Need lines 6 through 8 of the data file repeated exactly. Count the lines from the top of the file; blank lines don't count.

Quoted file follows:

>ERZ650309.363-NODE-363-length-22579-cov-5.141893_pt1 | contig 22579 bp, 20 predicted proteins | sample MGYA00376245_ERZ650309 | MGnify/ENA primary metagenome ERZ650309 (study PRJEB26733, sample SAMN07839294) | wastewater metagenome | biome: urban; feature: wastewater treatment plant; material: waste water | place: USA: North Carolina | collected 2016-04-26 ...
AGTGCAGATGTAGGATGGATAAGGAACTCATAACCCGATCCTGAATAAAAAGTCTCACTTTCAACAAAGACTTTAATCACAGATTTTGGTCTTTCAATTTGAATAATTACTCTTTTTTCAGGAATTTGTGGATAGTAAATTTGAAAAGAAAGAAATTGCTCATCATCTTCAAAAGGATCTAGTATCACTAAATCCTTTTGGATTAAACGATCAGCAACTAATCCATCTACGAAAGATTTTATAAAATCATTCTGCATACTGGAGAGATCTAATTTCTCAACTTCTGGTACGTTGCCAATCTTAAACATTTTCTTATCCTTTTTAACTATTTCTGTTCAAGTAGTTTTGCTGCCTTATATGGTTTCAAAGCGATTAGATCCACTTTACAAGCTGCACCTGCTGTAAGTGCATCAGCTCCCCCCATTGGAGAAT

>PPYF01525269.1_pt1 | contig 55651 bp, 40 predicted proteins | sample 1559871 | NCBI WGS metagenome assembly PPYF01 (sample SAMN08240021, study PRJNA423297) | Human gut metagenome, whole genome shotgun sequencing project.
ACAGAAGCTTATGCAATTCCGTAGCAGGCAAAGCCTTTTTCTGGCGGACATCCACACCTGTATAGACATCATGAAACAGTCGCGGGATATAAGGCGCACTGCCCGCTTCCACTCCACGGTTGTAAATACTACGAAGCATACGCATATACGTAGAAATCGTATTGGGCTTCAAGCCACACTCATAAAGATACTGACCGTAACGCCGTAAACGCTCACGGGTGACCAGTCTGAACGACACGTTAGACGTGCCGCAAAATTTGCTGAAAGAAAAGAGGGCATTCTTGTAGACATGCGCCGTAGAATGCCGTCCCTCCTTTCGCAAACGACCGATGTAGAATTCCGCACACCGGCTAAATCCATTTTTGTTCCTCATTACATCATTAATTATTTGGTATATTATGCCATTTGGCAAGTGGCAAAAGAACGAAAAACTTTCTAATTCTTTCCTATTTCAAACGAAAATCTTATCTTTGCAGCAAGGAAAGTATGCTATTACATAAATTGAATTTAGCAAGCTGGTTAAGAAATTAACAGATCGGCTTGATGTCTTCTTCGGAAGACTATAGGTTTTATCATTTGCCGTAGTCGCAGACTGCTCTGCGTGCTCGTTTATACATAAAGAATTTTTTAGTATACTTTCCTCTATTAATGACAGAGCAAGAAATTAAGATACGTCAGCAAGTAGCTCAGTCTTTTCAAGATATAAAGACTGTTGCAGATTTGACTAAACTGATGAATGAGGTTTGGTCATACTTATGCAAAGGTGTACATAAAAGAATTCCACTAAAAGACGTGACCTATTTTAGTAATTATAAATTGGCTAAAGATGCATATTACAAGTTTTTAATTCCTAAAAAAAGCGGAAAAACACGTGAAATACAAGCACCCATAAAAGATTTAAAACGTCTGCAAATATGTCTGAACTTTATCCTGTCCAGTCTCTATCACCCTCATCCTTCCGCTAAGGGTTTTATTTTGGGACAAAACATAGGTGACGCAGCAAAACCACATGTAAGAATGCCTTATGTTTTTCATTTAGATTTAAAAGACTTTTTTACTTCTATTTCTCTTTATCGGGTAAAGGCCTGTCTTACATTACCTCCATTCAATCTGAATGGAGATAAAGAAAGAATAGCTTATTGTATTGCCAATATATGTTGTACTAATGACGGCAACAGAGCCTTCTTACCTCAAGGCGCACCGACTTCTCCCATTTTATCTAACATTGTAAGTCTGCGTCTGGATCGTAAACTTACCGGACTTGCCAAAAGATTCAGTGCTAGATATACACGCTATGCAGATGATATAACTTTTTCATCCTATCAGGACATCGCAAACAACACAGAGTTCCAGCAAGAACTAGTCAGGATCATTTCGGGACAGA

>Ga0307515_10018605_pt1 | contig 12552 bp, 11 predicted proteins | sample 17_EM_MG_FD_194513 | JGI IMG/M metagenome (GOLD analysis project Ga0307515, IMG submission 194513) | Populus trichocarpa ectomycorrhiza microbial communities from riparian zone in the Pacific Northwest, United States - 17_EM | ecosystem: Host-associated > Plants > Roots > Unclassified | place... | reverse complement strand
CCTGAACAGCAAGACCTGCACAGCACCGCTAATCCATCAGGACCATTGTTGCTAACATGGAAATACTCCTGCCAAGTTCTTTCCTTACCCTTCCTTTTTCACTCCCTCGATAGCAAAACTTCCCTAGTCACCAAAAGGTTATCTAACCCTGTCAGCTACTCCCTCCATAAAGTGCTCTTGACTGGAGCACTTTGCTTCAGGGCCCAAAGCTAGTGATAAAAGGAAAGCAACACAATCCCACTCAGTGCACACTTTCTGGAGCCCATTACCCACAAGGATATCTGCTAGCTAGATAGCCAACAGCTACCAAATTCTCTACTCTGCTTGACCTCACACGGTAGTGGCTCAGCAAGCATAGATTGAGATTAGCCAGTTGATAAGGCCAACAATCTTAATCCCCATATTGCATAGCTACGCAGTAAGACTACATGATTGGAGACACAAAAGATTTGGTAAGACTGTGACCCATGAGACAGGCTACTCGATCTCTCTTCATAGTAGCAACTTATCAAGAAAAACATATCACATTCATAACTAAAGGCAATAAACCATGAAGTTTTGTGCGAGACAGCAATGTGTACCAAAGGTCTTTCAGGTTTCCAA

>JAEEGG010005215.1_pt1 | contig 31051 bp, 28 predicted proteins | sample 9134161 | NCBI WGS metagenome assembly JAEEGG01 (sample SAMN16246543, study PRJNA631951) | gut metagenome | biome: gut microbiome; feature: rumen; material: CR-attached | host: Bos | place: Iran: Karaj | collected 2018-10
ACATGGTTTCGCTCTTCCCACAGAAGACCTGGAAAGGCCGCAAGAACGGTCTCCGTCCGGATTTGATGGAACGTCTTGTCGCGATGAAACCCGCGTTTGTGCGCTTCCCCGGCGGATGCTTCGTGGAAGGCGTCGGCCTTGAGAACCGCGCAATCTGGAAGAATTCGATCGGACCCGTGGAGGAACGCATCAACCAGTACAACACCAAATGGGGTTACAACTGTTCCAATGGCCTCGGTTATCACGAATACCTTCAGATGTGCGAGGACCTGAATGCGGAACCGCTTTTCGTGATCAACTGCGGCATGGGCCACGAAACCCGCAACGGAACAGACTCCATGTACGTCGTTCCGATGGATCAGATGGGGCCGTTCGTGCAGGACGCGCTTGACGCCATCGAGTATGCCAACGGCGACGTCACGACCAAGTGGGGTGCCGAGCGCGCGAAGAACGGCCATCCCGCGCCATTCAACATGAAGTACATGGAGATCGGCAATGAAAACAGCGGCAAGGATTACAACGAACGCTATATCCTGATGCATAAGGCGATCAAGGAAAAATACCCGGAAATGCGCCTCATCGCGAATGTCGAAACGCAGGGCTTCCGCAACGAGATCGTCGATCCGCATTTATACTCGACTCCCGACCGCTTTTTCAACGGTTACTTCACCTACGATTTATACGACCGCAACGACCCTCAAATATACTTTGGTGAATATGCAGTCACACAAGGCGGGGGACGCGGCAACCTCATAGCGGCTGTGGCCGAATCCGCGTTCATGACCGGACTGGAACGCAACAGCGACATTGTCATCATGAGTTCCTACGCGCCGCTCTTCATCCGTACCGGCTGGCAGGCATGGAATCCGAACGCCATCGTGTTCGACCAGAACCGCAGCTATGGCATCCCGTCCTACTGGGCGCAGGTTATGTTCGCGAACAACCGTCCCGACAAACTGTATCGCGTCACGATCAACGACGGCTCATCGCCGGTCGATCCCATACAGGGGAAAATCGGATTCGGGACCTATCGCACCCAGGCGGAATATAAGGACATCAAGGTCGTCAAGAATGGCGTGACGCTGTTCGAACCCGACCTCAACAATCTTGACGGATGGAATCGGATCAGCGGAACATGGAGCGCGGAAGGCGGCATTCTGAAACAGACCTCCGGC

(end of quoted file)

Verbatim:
CCTGAACAGCAAGACCTGCACAGCACCGCTAATCCATCAGGACCATTGTTGCTAACATGGAAATACTCCTGCCAAGTTCTTTCCTTACCCTTCCTTTTTCACTCCCTCGATAGCAAAACTTCCCTAGTCACCAAAAGGTTATCTAACCCTGTCAGCTACTCCCTCCATAAAGTGCTCTTGACTGGAGCACTTTGCTTCAGGGCCCAAAGCTAGTGATAAAAGGAAAGCAACACAATCCCACTCAGTGCACACTTTCTGGAGCCCATTACCCACAAGGATATCTGCTAGCTAGATAGCCAACAGCTACCAAATTCTCTACTCTGCTTGACCTCACACGGTAGTGGCTCAGCAAGCATAGATTGAGATTAGCCAGTTGATAAGGCCAACAATCTTAATCCCCATATTGCATAGCTACGCAGTAAGACTACATGATTGGAGACACAAAAGATTTGGTAAGACTGTGACCCATGAGACAGGCTACTCGATCTCTCTTCATAGTAGCAACTTATCAAGAAAAACATATCACATTCATAACTAAAGGCAATAAACCATGAAGTTTTGTGCGAGACAGCAATGTGTACCAAAGGTCTTTCAGGTTTCCAA

>JAEEGG010005215.1_pt1 | contig 31051 bp, 28 predicted proteins | sample 9134161 | NCBI WGS metagenome assembly JAEEGG01 (sample SAMN16246543, study PRJNA631951) | gut metagenome | biome: gut microbiome; feature: rumen; material: CR-attached | host: Bos | place: Iran: Karaj | collected 2018-10
ACATGGTTTCGCTCTTCCCACAGAAGACCTGGAAAGGCCGCAAGAACGGTCTCCGTCCGGATTTGATGGAACGTCTTGTCGCGATGAAACCCGCGTTTGTGCGCTTCCCCGGCGGATGCTTCGTGGAAGGCGTCGGCCTTGAGAACCGCGCAATCTGGAAGAATTCGATCGGACCCGTGGAGGAACGCATCAACCAGTACAACACCAAATGGGGTTACAACTGTTCCAATGGCCTCGGTTATCACGAATACCTTCAGATGTGCGAGGACCTGAATGCGGAACCGCTTTTCGTGATCAACTGCGGCATGGGCCACGAAACCCGCAACGGAACAGACTCCATGTACGTCGTTCCGATGGATCAGATGGGGCCGTTCGTGCAGGACGCGCTTGACGCCATCGAGTATGCCAACGGCGACGTCACGACCAAGTGGGGTGCCGAGCGCGCGAAGAACGGCCATCCCGCGCCATTCAACATGAAGTACATGGAGATCGGCAATGAAAACAGCGGCAAGGATTACAACGAACGCTATATCCTGATGCATAAGGCGATCAAGGAAAAATACCCGGAAATGCGCCTCATCGCGAATGTCGAAACGCAGGGCTTCCGCAACGAGATCGTCGATCCGCATTTATACTCGACTCCCGACCGCTTTTTCAACGGTTACTTCACCTACGATTTATACGACCGCAACGACCCTCAAATATACTTTGGTGAATATGCAGTCACACAAGGCGGGGGACGCGGCAACCTCATAGCGGCTGTGGCCGAATCCGCGTTCATGACCGGACTGGAACGCAACAGCGACATTGTCATCATGAGTTCCTACGCGCCGCTCTTCATCCGTACCGGCTGGCAGGCATGGAATCCGAACGCCATCGTGTTCGACCAGAACCGCAGCTATGGCATCCCGTCCTACTGGGCGCAGGTTATGTTCGCGAACAACCGTCCCGACAAACTGTATCGCGTCACGATCAACGACGGCTCATCGCCGGTCGATCCCATACAGGGGAAAATCGGATTCGGGACCTATCGCACCCAGGCGGAATATAAGGACATCAAGGTCGTCAAGAATGGCGTGACGCTGTTCGAACCCGACCTCAACAATCTTGACGGATGGAATCGGATCAGCGGAACATGGAGCGCGGAAGGCGGCATTCTGAAACAGACCTCCGGC